It was a week of travel, most of it in California: Carmichael, Chula vista, Escondido, Hollywood, Bakersfield, Mountain View, Richmond, and Arcata. Dave and I call it the western swing–his monthly review of construction projects in Arizona, California, Washington. As I list the towns and think back on the flights and rental cars I realize why I was tired yesterday, my first day back at home.
It was Tuesday, the morning I make my weekly trip to the Santa Fe Farmers’ Market. I try not to miss it, especially at the height of the season. If for no other reason, I would drag my sleep-deprived self down to the open air market at the Railyard for the tomatoes. They come in every shape and color: pear, cherry, plum, bright orange, dark purplish-red, and green-striped. Some, the best ones I think, are downright ugly, misshapen and split, bearing no apparent relationship to the perfect round specimens at the supermarket.
On my short drive to the market, trying to figure out why I felt so jet lagged after traveling from only one time zone to another, I realized that I had hurried out of the house without my usual mug of espresso laced with milk.
No time to turn back, I started through the row of tables making purchases, first, white corn and roasted green chile. Next, a quick stop at the indoor market for a cup of strong black coffee. I was starting to wake up, but struggling to juggle a cumbersome bag full of produce (I should have saved the corn for last) and a hot paper cup. I made quick work of the rest of it, not belaboring my selections: a basket of mixed cherry tomatoes, a head of Bibb lettuce, a bunch of scallions, a container of tiny raspberries and four glossy, dark green poblano peppers. I had a list when I left the house, but had no idea where it was or if I had gotten what I came for (except, of course, the tomatoes).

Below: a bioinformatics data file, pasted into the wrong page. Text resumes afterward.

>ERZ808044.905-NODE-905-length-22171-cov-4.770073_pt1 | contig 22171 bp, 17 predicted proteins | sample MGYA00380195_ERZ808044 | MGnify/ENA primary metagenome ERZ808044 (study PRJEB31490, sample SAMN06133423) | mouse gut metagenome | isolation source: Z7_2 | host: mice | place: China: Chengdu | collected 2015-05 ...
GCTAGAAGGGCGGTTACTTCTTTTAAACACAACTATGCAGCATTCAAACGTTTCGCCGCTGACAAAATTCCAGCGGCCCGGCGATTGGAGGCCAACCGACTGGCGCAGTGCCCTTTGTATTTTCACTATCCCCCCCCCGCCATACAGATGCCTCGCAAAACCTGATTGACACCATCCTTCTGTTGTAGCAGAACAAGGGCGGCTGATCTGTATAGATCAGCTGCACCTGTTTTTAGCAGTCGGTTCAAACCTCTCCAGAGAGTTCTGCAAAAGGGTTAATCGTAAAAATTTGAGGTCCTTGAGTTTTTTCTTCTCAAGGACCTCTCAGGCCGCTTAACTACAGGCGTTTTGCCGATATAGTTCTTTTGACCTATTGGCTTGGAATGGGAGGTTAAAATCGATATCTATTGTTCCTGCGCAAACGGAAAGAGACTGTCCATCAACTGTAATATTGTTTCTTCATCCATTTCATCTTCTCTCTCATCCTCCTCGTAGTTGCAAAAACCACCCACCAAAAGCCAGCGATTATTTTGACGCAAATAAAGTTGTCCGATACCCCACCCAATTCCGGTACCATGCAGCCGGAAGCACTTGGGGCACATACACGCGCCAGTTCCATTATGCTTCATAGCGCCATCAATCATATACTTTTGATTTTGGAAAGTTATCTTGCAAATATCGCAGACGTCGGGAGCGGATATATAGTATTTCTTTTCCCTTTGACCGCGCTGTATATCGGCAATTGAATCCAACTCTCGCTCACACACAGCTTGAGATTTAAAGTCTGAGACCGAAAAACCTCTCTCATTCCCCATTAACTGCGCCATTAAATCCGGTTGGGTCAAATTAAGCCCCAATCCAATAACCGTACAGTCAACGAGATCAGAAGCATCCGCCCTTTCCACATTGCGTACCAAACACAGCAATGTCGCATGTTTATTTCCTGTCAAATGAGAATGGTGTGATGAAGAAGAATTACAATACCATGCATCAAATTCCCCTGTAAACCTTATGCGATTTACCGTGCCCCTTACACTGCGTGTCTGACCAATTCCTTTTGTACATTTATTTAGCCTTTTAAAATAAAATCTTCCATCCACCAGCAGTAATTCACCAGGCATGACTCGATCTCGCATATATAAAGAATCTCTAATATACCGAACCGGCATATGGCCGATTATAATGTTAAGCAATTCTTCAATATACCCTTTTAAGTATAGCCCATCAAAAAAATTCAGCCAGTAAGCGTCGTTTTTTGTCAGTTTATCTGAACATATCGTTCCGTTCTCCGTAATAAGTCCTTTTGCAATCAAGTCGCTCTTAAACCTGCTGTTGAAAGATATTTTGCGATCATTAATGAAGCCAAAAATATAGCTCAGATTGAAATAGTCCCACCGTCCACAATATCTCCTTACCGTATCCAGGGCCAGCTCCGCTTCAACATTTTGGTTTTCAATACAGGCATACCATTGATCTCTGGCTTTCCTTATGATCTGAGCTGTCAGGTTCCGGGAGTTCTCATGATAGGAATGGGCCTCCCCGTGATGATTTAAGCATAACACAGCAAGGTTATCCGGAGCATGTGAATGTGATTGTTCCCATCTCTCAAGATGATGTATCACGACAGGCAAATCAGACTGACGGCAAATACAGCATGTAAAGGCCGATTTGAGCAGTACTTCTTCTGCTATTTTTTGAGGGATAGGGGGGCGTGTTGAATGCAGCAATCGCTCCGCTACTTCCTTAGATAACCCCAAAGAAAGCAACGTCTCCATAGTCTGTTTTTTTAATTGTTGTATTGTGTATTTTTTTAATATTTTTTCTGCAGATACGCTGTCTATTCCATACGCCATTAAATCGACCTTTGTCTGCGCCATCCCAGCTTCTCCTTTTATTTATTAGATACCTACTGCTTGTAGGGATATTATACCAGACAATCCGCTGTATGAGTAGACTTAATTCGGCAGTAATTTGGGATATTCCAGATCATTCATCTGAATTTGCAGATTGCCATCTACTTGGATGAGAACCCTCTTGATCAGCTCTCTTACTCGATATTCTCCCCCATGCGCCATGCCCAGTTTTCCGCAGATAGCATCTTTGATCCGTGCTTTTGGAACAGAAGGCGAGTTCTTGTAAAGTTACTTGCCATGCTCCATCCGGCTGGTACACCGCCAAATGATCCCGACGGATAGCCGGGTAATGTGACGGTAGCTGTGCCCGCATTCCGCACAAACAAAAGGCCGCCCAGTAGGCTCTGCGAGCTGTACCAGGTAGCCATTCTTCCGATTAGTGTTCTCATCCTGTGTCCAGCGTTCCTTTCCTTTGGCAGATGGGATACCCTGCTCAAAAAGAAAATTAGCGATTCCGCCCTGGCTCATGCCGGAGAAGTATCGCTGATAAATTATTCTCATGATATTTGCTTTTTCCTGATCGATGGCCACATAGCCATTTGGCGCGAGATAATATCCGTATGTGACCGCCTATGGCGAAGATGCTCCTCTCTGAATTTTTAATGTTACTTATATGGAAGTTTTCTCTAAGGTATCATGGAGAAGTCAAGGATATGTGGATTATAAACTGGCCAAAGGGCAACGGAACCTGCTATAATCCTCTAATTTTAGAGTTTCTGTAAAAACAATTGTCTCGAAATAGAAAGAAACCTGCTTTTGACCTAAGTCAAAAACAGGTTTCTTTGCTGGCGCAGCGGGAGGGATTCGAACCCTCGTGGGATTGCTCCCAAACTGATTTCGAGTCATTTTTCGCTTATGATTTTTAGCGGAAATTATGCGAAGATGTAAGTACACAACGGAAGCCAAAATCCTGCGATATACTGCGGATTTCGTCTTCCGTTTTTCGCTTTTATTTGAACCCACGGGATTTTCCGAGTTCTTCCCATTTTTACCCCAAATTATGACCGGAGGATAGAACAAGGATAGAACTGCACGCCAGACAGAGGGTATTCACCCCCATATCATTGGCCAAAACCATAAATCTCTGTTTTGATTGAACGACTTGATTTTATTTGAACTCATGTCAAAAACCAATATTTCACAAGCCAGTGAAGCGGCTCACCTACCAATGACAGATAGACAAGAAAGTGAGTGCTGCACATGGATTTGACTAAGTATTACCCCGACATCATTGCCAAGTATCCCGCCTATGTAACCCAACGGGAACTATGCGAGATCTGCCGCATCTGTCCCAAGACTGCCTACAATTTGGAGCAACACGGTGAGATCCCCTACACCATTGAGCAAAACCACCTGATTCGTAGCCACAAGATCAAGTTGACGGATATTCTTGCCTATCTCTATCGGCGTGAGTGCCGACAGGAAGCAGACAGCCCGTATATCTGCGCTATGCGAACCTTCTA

Just before walking back to the car with my heavy load I decided that I had to have green beans. Soon they’d be gone and I’d regret that I didn’t buy them when I had the chance. I hesitated, not wanting to walk back through the market, but then I spotted him, a farmer in a big straw hat, spray bottle in hand, spritzing the beans, onions, and squash at a nearby table. He had a couple of different kinds of string beans, but I was attracted to the long green beans with purple streaks. Rattlesnake beans.
Feeling more sociable after a half a cup of Guatemalan dark roast I asked about the the beans. A lot like green beans, he said, the streaks disappear when cooked, but they are more hardy, not as easily overcooked–a bonus given my usual distracted state. So, how do you cook them, I asked, and he replied that he sautees them. In olive oil? At this he looked a little sheepish. When he is trying to be healthy, yes olive oil, but his preference is butter or bacon fat. Sold.
We wished each other a good day after we made the trade, rattlesnake beans and advice in exchange for a few dollars. As I turned to leave I noticed that his teal blue nail polish matched his shirt perfectly.
It’s good to be back home.